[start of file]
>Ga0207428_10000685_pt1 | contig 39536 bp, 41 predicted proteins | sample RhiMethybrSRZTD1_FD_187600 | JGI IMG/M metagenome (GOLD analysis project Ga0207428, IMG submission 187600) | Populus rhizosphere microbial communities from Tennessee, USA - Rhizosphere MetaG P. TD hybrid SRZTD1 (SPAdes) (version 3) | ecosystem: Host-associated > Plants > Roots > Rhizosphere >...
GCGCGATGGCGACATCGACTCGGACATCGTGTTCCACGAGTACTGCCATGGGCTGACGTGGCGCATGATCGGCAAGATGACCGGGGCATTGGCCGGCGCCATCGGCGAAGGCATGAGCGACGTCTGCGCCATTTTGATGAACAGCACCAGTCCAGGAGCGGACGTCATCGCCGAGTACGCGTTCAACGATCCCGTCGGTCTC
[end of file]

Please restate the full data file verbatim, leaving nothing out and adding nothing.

>Ga0207428_10000685_pt1 | contig 39536 bp, 41 predicted proteins | sample RhiMethybrSRZTD1_FD_187600 | JGI IMG/M metagenome (GOLD analysis project Ga0207428, IMG submission 187600) | Populus rhizosphere microbial communities from Tennessee, USA - Rhizosphere MetaG P. TD hybrid SRZTD1 (SPAdes) (version 3) | ecosystem: Host-associated > Plants > Roots > Rhizosphere >...
GCGCGATGGCGACATCGACTCGGACATCGTGTTCCACGAGTACTGCCATGGGCTGACGTGGCGCATGATCGGCAAGATGACCGGGGCATTGGCCGGCGCCATCGGCGAAGGCATGAGCGACGTCTGCGCCATTTTGATGAACAGCACCAGTCCAGGAGCGGACGTCATCGCCGAGTACGCGTTCAACGATCCCGTCGGTCTC